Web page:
I started my treatment journey quite late. Initially I thought I just had to get on with it on my own. It’s been a lot of trial and error and weighing up different side effects. I’d encourage anyone to do their own research. Most GPs aren’t specialists in migraine and so don’t always know about the different options that exist, I feel it’s important that you seek a neurologist specialising in headache or migraine. Knowledge is power and means you can feel more in control of your care.

One thing that has really helped has been asking my family for their opinion on how a treatment is affecting me. They can be objective and help me ahead of my appointments. When you have a bad week, it can be hard to judge how your current treatment is working as the negative thoughts come in. It’s frustrating when different areas get new treatments earlier and you just have to wait until you can access them. The endless waiting is tough, but on the positive side you get a bit of hope every time you try something new.

Work is important to me. I enjoy what I do, it also gets me out of the house and helps me socialise. I’m a Biomedical Scientist specialising in haematology and blood transfusion and work in a lab that’s open 24/7. At the start of my career that meant no routine and working in busy, noisy labs at all hours of the day and night. Every surface is white and with fluorescent lighting which can be blinding for anyone. Sometimes I could not spend 5 minutes in there before having to walk out.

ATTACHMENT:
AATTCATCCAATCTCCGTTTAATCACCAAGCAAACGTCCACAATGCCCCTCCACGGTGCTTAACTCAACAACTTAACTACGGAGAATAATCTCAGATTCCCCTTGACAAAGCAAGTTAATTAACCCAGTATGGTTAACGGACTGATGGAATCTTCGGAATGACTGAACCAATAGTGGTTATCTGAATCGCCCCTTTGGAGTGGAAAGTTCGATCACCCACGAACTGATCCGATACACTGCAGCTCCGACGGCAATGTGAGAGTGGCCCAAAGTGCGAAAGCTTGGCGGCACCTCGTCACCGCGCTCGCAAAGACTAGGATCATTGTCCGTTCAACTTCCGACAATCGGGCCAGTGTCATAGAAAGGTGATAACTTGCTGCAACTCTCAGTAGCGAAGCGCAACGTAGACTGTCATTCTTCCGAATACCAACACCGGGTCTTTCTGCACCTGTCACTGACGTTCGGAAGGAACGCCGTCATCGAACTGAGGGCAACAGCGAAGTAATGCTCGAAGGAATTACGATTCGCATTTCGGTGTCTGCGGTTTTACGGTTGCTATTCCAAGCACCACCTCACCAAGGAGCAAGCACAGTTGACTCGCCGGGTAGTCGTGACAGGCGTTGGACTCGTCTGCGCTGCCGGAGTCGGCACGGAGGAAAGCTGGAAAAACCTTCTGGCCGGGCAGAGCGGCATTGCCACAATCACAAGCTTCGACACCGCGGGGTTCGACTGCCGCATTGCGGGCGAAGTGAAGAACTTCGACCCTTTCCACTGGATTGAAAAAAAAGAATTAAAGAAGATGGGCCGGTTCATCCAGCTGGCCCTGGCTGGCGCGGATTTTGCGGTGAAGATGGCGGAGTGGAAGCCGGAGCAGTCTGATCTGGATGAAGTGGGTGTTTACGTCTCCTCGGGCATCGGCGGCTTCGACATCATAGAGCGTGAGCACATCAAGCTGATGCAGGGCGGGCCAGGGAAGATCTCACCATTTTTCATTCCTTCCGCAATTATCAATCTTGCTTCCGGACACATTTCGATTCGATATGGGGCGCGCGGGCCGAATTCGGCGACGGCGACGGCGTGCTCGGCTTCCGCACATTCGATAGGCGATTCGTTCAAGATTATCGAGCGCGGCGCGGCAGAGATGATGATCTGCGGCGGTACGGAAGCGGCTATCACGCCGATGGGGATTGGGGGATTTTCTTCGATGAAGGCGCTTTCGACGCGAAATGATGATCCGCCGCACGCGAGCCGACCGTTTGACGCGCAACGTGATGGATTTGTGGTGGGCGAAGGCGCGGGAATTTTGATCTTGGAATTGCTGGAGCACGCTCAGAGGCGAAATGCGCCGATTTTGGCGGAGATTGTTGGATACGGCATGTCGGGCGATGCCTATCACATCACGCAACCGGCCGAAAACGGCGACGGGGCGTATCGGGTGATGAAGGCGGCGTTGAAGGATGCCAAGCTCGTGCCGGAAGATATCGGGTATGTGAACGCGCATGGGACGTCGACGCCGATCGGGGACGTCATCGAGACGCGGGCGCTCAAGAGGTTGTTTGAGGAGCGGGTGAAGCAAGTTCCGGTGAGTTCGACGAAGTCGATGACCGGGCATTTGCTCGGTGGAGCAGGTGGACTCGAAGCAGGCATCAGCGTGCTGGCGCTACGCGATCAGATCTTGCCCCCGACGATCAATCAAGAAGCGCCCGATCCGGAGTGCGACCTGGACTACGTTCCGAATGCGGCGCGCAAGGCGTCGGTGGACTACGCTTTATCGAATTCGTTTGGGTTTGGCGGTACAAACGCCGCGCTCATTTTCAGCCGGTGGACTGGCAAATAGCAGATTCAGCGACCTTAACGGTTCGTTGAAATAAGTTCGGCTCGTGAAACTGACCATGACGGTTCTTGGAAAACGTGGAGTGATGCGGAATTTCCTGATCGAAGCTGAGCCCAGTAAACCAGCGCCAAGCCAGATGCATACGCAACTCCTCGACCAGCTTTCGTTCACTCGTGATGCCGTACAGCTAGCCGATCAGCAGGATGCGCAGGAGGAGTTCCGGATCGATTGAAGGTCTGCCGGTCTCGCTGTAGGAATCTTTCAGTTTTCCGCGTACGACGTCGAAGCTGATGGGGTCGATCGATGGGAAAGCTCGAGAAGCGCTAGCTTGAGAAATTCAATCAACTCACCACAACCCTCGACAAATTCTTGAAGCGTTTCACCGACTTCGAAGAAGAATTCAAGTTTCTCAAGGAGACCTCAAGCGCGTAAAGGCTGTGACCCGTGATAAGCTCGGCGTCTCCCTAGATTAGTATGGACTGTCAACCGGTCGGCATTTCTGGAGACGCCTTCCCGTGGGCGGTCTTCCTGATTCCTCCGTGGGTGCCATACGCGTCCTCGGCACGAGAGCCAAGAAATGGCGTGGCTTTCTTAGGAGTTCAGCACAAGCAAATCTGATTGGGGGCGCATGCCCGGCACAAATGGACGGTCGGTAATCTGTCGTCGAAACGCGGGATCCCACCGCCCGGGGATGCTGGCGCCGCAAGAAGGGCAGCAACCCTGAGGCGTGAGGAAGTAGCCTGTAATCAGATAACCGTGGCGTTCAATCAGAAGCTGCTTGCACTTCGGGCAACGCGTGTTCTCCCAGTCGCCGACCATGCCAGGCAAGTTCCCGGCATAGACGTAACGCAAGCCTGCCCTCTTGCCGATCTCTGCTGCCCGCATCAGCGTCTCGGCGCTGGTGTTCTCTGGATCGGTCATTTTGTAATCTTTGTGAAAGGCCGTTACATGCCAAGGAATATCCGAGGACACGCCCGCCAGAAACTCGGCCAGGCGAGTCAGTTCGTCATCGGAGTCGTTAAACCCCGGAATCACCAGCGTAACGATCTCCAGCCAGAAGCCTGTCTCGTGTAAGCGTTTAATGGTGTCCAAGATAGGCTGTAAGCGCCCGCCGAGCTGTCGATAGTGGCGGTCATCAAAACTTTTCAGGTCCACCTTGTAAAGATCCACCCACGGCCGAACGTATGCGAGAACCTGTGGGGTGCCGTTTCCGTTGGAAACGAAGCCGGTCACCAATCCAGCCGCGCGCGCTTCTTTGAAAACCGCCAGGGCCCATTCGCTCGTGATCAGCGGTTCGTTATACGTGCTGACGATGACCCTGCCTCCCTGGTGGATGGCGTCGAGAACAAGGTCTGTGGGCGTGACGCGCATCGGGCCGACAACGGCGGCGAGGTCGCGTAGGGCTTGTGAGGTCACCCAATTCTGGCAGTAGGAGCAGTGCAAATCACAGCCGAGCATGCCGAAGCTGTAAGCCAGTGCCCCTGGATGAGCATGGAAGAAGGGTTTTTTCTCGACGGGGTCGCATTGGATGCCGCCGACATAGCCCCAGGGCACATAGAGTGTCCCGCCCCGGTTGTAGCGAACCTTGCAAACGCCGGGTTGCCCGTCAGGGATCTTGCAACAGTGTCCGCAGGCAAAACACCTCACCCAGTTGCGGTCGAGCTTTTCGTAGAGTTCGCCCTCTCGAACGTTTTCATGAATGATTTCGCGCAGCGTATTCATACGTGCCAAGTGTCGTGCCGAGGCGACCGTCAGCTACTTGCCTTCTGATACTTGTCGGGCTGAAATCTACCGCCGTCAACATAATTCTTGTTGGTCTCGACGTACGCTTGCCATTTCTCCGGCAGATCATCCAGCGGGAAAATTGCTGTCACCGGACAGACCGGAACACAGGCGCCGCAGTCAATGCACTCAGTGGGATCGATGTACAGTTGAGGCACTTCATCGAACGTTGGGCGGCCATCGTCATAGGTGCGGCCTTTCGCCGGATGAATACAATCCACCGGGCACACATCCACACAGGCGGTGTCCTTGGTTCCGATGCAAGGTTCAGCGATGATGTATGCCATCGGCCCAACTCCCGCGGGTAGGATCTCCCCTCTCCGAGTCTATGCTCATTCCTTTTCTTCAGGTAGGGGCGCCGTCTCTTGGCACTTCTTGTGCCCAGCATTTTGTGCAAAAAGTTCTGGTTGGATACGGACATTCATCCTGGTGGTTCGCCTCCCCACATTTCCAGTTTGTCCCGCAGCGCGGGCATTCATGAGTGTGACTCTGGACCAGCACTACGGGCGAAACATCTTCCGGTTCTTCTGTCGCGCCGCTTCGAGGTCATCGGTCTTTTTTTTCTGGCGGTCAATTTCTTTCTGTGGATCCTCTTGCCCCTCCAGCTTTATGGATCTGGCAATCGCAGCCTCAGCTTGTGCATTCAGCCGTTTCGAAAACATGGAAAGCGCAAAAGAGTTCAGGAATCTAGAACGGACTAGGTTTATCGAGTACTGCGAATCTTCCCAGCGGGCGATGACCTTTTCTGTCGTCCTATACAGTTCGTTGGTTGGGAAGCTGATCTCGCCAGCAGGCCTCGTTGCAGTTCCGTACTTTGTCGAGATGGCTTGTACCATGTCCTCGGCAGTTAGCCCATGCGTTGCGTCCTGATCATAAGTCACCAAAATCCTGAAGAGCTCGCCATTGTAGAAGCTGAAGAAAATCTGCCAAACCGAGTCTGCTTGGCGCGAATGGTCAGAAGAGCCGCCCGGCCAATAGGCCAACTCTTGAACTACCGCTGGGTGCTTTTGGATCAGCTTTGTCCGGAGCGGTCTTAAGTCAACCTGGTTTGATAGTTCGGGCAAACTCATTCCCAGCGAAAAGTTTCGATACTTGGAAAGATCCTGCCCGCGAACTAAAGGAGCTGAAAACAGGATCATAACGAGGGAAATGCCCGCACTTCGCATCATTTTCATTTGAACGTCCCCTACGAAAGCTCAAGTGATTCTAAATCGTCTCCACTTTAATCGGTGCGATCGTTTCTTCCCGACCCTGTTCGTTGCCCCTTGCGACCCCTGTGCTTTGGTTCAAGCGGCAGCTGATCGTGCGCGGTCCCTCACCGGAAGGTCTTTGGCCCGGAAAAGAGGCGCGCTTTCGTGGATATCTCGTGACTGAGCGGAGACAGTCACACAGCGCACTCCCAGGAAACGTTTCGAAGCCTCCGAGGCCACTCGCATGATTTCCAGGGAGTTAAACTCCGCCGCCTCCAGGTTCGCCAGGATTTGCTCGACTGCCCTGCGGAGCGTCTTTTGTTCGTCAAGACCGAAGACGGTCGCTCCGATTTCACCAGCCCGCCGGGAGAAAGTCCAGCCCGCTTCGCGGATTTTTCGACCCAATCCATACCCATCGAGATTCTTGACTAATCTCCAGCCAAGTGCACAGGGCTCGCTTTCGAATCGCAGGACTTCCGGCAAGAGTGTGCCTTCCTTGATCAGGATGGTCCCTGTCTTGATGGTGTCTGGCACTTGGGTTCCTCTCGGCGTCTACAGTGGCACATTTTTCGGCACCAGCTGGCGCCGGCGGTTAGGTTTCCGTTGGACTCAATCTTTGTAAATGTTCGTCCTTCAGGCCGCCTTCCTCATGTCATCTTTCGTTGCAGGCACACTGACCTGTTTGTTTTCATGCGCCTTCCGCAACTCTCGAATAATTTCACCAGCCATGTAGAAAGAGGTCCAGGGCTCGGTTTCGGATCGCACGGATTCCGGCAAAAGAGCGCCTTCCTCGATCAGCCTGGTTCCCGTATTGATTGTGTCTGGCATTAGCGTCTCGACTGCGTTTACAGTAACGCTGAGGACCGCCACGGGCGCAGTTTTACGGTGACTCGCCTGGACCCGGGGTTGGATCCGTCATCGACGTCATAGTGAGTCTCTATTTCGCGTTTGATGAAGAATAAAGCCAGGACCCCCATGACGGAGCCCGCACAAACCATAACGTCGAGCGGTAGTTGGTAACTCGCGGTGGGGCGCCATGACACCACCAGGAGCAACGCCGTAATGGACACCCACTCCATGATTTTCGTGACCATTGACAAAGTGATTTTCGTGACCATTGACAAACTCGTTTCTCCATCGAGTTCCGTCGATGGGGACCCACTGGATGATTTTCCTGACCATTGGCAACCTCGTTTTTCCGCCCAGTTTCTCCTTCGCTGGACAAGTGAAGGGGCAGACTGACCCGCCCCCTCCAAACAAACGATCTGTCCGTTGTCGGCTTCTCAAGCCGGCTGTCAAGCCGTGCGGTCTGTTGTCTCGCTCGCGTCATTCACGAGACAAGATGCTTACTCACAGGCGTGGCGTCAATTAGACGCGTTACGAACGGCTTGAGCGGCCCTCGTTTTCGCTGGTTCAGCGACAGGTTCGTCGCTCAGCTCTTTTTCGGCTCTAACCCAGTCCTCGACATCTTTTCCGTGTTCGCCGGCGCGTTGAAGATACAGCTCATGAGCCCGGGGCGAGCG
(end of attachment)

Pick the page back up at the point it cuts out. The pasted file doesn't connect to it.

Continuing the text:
Unsurprisingly this made my migraine get worse. My work have been really supportive and Occupational Health have put a plan in place which has meant coming off night shifts, working in quieter labs with more natural light and doing set shifts. I also now start at 9:30 instead of 9 which gives me time to rest after getting my daughters ready for school. I have also reduced my hours to 2 days a week and feel this is more manageable.

“I have had to evolve with it and somehow live my life”

Through my later childhood and adult life migraine has been a massive part of my life, it has always evolved, and I have had to evolve with it and somehow live my life. I have gone through all the major life events living with migraine: getting my degree, starting my career, getting married and having children. It is all still possible, and I am proof of that. Making sure that you listen to your body, understand your triggers and symptoms and following a management plan which includes medication, alternative therapies, mediation, diet and hydration, supplements and lifestyle changes is very important.

Light sensitivity due to migraine started to affect me in between attacks and this is when finding out about migraine glasses was a game changer for me. I recently started my own small business specialising in migraine glasses called @auraclarity. I use this platform on Instagram to advocate for migraine, educate, management tips and share my own experiences.

I was invited to an event part of The Migraine Trust in the House of Parliament where I was part of the speaker line up to share my story. Up until that point I had not met anyone with Migraine as bad as me and now I’m part of a WhatsApp group where people understand what we are going through and give each other support when we are having a bad day.

Knowing you aren’t alone is so important. Because you aren’t.


If you need support or have questions about living with migraine, you can call us on our free Helpline: 0808 802 0066